Snail Farming is in its infancy in South-Africa and boasts huge potential, with our sunny South-African climate and open stretches of land making organic, free range and ‘close-to-nature’ farming a pleasure.
Affordable methodology allows the harvesting and processing of a full spectrum of high-quality snail products available for competitive export.
My Snail adventure began around March 2019 when I harvested just over 300 indigenous garden snails, known at the time as Helix aspersa muller, lovingly collected from two of my friend’s gardens as well as a stranger’s veggie garden, saving them from certain death.
Of all terrestrial mollusks, this species may well be what most people are familiar with. It was classified and is widely known under the scientific name Helix aspersa for over two centuries, but the prevailing classification now places them in the genus Cornu.
I could not find any helpful information to guide me on any aspect of snail farming in South-Africa. There was only limited mention of snail farming methods abroad and mainly up in Africa where they only breed the Giant African snail, in built-up boxes and buckets.
I needed to develop ‘best practice’ snail farming for South-Africa. This is where my 300 hand-picked Helix aspersa mullers come in. Other than my own ego, I had nothing to lose.
For a little over a year, and with the help of my father, a retired building contractor and my incredibly supportive husband as sponsor, we tried and tested various housing methods for the snails. We built, assembled, broke down and tried again. It was frustrating and we paid a lot of school fees – or should I say my poor husband did.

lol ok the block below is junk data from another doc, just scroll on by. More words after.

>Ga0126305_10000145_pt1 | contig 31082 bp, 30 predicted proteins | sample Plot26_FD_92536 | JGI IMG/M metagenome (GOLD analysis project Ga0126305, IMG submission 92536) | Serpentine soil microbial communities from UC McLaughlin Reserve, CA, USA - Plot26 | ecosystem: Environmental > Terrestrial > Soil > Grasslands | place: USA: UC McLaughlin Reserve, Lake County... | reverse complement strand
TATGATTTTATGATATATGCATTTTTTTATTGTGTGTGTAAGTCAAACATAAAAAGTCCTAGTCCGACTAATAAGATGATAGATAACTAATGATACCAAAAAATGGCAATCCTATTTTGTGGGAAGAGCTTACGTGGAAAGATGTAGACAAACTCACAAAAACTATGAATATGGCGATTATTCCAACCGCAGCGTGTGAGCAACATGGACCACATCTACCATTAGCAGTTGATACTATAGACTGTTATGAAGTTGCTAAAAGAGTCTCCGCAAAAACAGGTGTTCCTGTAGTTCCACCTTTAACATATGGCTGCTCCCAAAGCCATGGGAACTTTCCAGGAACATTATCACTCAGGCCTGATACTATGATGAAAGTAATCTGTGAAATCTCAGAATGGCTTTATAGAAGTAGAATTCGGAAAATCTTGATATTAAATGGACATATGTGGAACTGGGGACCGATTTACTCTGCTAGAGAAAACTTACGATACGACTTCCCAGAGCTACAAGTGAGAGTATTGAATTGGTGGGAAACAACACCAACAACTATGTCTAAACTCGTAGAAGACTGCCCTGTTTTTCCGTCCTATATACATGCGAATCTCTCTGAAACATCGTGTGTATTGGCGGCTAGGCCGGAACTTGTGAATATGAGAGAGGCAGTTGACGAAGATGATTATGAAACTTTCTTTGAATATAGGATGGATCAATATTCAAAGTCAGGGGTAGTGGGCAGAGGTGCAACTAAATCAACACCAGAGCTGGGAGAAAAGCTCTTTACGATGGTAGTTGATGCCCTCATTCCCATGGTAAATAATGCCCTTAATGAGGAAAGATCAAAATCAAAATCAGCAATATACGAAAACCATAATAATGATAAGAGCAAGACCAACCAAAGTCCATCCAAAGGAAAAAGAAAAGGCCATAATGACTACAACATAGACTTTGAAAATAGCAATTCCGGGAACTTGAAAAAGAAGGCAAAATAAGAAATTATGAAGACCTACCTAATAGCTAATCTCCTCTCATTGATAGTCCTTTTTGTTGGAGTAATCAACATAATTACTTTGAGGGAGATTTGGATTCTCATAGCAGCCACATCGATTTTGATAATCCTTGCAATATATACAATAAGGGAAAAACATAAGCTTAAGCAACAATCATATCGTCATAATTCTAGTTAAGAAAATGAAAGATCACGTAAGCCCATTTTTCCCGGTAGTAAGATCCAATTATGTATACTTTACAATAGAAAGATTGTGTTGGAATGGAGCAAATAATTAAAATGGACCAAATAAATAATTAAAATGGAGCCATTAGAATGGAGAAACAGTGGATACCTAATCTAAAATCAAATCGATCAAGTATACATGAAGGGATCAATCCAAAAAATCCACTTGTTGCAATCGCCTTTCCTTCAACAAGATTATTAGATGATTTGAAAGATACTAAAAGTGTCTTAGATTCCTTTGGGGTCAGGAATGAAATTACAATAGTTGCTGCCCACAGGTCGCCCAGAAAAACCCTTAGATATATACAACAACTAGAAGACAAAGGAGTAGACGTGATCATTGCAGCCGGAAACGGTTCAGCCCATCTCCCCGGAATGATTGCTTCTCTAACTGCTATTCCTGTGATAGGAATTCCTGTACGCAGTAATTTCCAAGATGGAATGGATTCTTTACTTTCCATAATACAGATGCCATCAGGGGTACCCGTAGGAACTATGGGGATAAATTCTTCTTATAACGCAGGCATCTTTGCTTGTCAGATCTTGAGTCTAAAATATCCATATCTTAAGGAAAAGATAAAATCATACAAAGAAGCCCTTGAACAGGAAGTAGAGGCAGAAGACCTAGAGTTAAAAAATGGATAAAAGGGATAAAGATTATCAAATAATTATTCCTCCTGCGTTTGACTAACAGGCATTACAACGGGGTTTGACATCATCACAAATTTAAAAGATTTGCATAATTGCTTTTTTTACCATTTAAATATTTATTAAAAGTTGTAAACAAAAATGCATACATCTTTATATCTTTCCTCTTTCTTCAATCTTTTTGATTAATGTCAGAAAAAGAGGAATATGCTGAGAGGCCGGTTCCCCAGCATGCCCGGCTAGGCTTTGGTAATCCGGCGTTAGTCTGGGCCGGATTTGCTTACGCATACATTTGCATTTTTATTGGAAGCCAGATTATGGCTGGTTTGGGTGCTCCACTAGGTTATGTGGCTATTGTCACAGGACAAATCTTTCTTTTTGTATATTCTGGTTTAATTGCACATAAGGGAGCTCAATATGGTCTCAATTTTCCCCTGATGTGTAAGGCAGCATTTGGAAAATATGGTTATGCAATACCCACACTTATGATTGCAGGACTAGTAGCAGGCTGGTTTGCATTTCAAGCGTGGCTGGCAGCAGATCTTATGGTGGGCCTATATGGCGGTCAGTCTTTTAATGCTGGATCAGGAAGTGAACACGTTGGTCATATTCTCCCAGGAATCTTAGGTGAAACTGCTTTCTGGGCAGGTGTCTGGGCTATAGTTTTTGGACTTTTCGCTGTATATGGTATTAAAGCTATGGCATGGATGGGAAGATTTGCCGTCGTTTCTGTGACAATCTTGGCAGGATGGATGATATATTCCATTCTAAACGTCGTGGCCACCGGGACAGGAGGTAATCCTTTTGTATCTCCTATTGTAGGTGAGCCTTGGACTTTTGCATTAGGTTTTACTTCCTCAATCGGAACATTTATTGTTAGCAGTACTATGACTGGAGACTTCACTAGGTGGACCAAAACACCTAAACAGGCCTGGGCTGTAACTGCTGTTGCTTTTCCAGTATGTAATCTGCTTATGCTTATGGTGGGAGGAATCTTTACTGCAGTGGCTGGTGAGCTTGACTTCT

We made our own supplementary feed, as we could see it was needed . We visited nurseries to scout for plants the snails would favor and planted vegetable gardens. I learned how to deal with everything that treated my snail house as a full a-la-carte buffet in a 5-star restaurant.
• My 300 snails grew to uncountable thousands, and I finally found a recipe that worked for me! Just over a year later I was ready to finally brave taking on my first Cornu aspersum maximus (Helix aspersa Maximus) snails and implement it all on a bigger scale.
Then the world got locked down!
As badly as lockdown affected us all, it did allow my husband and I the time and focus to set up the infrastructure which I had by then designed and knew would work for me.
I could only obtain Corna Aspersum eggs during full lockdown, and it was also all my dwindling budget allowed for during a lockdown with no income.
We took our snail feed to the next level as the feed available on the market produced copious amounts of faeces that simply made snail farming unmanageable.
The animal feed industry was able to fully operate during lockdown and this allowed us to develop what we would consider the perfect feed. So, in the lab of my niece, a very enthusiastic Animal Feed and Quality developer with a degree in HBSC. Agri Animal Science as well as her Masters Degree in Agri Animal Science Physiology & Product Quality, and with lots of trials at the Snail House, our own brand of feed took shape and was ready for our new flock in November of 2020. It was a massive success! Not only did the snails love it and showed better growth, but faeces were dramatically reduced by more than 90%. My snails enjoyed far better food absorption and spent a fraction of the time feeding to obtain it. Happy snails, happy farmer.
By then I had a fully functional snail farm with 12,500 Cornu aspersum maximus breeders grown from egg and ready to produce the next generation with the best feed available on the South African market. The Snail House was born.
Other than exporting a select range of snail products, The Snail House aims to have a Proudly South-African range of Farm Fresh Deli Snail Products available for the local market to purchase directly from the farm. We hope you will enjoy shopping with us.